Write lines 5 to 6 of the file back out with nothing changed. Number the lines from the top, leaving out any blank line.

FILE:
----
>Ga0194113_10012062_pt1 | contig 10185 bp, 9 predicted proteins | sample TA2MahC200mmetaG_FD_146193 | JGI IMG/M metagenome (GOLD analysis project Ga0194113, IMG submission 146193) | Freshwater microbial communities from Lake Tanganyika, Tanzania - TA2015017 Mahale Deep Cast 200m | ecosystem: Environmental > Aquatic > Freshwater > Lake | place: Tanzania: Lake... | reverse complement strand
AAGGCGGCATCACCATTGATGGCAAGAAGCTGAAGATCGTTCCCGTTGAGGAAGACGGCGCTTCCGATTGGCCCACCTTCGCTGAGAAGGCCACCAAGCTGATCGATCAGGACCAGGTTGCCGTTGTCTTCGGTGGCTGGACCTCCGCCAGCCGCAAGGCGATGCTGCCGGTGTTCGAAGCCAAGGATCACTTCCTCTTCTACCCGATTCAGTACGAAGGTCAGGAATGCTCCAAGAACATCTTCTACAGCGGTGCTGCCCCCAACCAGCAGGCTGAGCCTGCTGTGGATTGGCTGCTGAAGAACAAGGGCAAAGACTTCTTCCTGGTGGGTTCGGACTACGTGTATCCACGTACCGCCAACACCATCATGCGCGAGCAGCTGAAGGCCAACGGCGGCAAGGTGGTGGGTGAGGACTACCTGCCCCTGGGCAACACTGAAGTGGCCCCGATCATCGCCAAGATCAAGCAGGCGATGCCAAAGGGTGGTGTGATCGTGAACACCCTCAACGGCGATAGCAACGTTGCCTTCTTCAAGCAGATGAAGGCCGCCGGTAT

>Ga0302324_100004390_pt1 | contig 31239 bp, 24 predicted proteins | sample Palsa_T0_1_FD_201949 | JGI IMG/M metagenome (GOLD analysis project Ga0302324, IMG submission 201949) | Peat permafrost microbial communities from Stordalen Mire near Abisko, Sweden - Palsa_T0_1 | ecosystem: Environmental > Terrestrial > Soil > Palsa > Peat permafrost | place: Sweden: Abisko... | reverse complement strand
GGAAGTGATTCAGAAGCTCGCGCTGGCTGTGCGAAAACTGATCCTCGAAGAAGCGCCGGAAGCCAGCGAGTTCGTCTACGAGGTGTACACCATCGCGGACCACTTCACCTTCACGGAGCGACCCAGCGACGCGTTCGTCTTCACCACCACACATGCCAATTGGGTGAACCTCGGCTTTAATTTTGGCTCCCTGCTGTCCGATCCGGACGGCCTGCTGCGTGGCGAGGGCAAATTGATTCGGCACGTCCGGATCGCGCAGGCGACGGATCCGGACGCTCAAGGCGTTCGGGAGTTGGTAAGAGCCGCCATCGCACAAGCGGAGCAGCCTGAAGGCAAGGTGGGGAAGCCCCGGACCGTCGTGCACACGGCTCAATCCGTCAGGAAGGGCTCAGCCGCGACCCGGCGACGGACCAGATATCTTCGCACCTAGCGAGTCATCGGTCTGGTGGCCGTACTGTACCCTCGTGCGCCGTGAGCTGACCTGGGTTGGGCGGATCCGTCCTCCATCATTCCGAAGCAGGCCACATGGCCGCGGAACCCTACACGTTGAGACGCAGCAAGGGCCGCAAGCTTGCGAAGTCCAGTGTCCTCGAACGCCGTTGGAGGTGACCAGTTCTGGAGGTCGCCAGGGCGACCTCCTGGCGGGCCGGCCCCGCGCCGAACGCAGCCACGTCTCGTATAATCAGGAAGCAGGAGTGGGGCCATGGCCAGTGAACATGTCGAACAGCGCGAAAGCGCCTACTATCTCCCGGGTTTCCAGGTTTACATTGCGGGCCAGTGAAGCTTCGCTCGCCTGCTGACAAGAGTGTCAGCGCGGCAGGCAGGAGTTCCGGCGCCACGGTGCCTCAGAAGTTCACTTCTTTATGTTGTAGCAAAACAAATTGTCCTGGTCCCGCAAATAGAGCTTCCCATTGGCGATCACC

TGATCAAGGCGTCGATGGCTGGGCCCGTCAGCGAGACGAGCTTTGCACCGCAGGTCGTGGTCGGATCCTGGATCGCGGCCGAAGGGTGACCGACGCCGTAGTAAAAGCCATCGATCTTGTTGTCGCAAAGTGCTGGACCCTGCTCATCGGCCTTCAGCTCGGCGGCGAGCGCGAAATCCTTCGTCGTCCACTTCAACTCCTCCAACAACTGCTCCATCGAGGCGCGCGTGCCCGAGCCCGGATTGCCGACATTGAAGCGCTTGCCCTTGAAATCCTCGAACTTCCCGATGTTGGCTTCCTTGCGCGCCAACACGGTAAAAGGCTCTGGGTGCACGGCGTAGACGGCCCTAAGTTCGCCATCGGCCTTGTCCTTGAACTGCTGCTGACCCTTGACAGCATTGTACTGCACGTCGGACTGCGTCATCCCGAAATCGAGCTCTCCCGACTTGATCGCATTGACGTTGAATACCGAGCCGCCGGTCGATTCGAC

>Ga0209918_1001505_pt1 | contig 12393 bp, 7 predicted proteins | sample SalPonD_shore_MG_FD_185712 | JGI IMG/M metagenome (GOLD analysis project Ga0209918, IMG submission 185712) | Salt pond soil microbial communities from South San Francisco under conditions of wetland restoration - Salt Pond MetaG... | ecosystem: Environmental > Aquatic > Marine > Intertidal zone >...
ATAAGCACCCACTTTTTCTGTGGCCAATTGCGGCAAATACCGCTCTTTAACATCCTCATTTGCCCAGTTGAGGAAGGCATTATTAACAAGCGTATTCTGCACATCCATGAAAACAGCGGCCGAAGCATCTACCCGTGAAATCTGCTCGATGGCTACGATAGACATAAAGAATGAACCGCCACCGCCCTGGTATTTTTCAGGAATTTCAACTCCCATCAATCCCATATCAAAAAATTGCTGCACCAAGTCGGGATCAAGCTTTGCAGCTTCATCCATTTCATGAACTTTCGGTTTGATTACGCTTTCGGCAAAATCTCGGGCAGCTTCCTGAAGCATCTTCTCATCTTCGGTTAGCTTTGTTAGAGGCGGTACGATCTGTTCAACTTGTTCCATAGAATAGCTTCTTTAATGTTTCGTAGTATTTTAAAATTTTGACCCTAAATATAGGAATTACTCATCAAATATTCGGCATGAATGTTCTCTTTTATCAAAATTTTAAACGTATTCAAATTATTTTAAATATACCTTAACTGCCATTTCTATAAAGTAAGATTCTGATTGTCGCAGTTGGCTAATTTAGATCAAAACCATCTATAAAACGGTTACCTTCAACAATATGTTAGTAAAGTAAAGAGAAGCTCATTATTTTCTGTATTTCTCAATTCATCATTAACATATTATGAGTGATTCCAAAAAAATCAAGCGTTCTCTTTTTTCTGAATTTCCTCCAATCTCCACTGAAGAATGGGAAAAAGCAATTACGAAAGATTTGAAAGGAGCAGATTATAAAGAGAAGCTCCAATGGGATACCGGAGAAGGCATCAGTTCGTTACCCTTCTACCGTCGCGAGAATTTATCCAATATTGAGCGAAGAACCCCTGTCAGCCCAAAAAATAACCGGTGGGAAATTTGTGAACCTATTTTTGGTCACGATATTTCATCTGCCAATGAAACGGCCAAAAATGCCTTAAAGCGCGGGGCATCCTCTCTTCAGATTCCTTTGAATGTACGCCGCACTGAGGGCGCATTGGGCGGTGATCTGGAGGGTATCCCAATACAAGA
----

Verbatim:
TGATCAAGGCGTCGATGGCTGGGCCCGTCAGCGAGACGAGCTTTGCACCGCAGGTCGTGGTCGGATCCTGGATCGCGGCCGAAGGGTGACCGACGCCGTAGTAAAAGCCATCGATCTTGTTGTCGCAAAGTGCTGGACCCTGCTCATCGGCCTTCAGCTCGGCGGCGAGCGCGAAATCCTTCGTCGTCCACTTCAACTCCTCCAACAACTGCTCCATCGAGGCGCGCGTGCCCGAGCCCGGATTGCCGACATTGAAGCGCTTGCCCTTGAAATCCTCGAACTTCCCGATGTTGGCTTCCTTGCGCGCCAACACGGTAAAAGGCTCTGGGTGCACGGCGTAGACGGCCCTAAGTTCGCCATCGGCCTTGTCCTTGAACTGCTGCTGACCCTTGACAGCATTGTACTGCACGTCGGACTGCGTCATCCCGAAATCGAGCTCTCCCGACTTGATCGCATTGACGTTGAATACCGAGCCGCCGGTCGATTCGAC

>Ga0209918_1001505_pt1 | contig 12393 bp, 7 predicted proteins | sample SalPonD_shore_MG_FD_185712 | JGI IMG/M metagenome (GOLD analysis project Ga0209918, IMG submission 185712) | Salt pond soil microbial communities from South San Francisco under conditions of wetland restoration - Salt Pond MetaG... | ecosystem: Environmental > Aquatic > Marine > Intertidal zone >...